brazilian_residents_1
    2010 IVP team members met with radiology residents during the trip hosted by the Brazilian College of Radiology and Diagnostic Imaging. Team member Erik K. Paulson, M.D., (center), is flanked by a group of radiology residents. Dr. Paulson and team members flew to Belam, at the mouth of the Amazon River, in a small plane piloted by a local radiologist.
    pilot_1
    Brazil_1
    The Brazilian Congress of Radiology National Meeting and a small clinic at the mouth of the Amazon were two stops on the agenda for participants in RSNA's International Visiting Professor (IVP) Program during a two-week trip to Brazil. From left: Erik K. Paulson, M.D., Donna Blankenbaker, M.D., and Robert Hurst, M.D.
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Discounted Dues: Eligible North American Countries 
Belize
Costa Rica
Dominican Republic
El Salvador
Grenada
Guatamala
Haiti
Honduras
Jamaica
Netherlands Antilles
Nicaragua
Panama
St.Lucia
St. Vincent & Grenadines
Country    Country    Country 
Afghanistan   Grenada   Pakistan
Albania   Guatemala   Papua New Guinea
Algeria   Guinea   Paraguay
Angola   Guinea-Bissau   Peru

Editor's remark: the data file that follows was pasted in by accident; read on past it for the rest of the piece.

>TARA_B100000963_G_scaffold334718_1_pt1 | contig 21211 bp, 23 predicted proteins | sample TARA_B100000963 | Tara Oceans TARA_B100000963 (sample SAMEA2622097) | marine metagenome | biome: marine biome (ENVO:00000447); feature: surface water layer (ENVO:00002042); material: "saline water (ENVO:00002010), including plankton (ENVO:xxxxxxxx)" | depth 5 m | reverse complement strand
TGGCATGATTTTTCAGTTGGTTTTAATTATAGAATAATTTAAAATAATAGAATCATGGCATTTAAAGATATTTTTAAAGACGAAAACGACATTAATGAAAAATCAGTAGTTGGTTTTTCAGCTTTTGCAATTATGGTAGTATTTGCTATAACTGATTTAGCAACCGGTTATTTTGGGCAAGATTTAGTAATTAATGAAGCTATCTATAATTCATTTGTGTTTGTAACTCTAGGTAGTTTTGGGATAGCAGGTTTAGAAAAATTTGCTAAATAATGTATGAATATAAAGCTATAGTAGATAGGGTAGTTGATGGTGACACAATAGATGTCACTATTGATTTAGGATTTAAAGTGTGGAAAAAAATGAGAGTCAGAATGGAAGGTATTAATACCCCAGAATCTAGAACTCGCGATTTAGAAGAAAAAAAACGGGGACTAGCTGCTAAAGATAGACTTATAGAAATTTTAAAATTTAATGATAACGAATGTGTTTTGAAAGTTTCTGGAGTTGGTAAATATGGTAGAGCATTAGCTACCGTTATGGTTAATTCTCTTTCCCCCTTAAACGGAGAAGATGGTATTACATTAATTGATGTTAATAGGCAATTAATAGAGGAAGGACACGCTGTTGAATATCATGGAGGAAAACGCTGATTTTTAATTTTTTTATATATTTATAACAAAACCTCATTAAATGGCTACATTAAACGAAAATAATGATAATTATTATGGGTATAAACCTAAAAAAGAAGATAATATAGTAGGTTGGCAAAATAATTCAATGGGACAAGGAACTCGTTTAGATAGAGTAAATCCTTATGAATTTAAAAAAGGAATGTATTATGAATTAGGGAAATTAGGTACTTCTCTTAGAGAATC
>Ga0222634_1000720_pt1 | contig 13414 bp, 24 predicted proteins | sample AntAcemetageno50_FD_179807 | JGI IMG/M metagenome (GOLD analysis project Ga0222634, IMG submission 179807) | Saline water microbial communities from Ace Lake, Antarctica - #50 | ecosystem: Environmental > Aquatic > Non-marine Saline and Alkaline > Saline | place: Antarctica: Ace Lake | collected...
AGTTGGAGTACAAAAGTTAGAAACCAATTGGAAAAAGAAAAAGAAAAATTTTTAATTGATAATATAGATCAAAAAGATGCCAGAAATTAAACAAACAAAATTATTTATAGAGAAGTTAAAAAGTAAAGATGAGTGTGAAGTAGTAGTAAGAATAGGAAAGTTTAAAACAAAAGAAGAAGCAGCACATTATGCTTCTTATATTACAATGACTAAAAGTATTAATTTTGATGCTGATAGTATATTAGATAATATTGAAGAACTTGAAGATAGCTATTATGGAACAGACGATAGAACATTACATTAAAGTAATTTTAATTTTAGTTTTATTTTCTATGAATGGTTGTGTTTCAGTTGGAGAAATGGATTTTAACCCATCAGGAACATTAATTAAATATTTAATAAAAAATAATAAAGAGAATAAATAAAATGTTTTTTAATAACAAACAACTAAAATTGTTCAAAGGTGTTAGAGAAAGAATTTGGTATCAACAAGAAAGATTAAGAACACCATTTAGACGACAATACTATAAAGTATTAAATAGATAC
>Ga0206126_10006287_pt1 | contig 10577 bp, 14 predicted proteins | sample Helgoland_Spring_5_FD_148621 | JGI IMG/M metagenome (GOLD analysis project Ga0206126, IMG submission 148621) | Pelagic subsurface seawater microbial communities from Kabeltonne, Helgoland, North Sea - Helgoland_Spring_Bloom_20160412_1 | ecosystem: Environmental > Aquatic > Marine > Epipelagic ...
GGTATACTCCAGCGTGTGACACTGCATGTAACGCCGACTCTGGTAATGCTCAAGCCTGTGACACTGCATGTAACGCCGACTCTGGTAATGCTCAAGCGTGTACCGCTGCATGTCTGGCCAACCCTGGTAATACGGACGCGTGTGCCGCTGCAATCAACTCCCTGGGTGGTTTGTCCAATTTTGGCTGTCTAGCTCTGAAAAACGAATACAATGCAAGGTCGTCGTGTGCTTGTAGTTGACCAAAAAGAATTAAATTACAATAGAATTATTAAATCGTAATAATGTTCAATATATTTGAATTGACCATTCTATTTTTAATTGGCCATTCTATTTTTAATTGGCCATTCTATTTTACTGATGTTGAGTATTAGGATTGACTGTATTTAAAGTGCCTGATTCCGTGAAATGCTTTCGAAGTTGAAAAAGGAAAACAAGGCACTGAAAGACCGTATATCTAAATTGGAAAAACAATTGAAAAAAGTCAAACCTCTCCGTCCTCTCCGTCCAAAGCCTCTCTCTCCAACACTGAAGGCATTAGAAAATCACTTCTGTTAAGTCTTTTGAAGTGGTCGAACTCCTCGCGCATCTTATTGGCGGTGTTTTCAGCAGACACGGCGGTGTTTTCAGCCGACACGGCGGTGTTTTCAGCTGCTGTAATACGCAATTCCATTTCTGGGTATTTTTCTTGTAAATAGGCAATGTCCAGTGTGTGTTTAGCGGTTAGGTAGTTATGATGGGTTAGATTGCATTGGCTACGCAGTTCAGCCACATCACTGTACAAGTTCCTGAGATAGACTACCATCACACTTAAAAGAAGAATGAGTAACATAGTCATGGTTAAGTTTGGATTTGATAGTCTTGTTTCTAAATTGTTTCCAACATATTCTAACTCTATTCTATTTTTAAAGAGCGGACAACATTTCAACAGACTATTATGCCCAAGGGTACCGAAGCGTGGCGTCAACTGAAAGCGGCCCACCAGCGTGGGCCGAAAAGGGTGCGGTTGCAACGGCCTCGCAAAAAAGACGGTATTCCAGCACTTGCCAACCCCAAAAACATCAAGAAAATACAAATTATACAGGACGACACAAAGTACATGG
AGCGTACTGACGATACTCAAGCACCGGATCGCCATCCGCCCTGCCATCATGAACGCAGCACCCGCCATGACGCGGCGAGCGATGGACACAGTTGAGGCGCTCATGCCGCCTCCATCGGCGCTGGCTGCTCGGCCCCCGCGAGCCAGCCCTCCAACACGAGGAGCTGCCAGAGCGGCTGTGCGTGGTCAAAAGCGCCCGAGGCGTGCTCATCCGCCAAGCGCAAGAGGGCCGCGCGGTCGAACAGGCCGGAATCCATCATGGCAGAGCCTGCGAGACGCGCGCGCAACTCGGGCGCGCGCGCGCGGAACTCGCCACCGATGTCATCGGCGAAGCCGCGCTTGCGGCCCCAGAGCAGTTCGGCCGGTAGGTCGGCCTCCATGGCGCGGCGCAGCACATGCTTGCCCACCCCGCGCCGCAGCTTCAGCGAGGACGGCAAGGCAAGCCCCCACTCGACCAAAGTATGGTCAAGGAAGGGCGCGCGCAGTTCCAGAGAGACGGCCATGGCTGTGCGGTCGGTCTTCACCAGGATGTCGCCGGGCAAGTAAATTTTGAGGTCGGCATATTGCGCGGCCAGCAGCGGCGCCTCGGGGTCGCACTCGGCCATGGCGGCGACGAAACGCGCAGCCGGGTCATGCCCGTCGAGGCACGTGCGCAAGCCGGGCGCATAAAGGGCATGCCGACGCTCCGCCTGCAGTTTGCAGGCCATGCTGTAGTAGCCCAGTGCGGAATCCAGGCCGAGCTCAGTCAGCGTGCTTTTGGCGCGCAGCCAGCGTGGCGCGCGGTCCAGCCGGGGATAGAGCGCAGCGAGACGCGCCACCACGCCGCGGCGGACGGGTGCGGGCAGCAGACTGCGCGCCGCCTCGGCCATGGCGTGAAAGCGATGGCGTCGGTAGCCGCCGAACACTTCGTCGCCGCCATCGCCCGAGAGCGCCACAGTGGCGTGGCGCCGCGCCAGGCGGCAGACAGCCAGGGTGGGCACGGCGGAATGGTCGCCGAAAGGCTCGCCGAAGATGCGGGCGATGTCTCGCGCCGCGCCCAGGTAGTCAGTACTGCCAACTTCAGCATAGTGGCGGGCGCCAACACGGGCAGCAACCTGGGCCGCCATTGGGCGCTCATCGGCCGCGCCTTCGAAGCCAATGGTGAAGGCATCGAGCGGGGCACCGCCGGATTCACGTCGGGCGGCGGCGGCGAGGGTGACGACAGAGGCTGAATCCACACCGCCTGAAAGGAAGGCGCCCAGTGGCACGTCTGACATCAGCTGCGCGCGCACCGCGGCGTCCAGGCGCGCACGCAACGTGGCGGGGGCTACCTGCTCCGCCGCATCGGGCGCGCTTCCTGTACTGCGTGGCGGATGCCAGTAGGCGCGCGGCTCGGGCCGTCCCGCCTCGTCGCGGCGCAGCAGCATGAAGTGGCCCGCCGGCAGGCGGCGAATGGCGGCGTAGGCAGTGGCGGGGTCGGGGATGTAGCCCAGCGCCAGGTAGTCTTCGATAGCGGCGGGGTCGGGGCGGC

Armenia   Guyana   Phillippines
Azerbaijan   Haiti   Rwanda
Bangladesh   Honduras   Samoa
Belarus   India   Sao Tome & Principe
Belize   Indonesia   Senegal
Benin   Iran   Serbia
Bhutan   Iraq   Sierra Leone
Bolivia   Jordan   Solomon Islands
Bosnia & Herzegovina   Jamaica   Somalia
Botswana   Kenya   South Africa
Bulgaria   Kiribati   South Sudan
Burkina Faso   Korea, Dem Rep (North)   Sri Lanka
Burundi   Kosovo   St Lucia
Cambodia   Kyrgyzstan   St Vincent & Grenadines
Cameroon   Laos\Lao PDR   Sudan
Cape Verde   Lesotho   Swaziland
Central African Republic   Liberia   Syria
Chad   Macedonia   Tajikistan
China   Madagascar   Tanzania
Colombia   Malawi   Thailand
Comoros   Maldives   Timor-Leste
Congo, Dem. Rep.   Mali   Togo
Congo, Republic of   Marshall Islands   Tonga
Cote d'Ivoire   Mauritania   Tunisia
Djibouti   Micronesia, Fed. Sts.   Turkmenistan
Dominica   Moldova   Tuvalu
Domicican Republic   Mongolia   Uganda
Ecuador   Montenegro   Ukraine
Egypt   Morocco   Uzbekistan
El Salvador   Mozambique   Vanuatu
Eritrea   Myanmar   Vietnam
Ethiopia   Namibia   West Bank & Gaza
Fiji   Nepal   Yemen
Gambia, The   Nicaragua   Zambia
Georgia   Niger   Zimbabwe
Ghana   Nigeria    

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Tier 1

  • Bed count: 1-400
  • Associate College: Community, Technical, Further Education (UK), Tribal College
  • Community Public Library (small scale): general reference public library, museum, non-profit administration office

Tier 2

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  • Medical School: research universities with medical school, including medical centers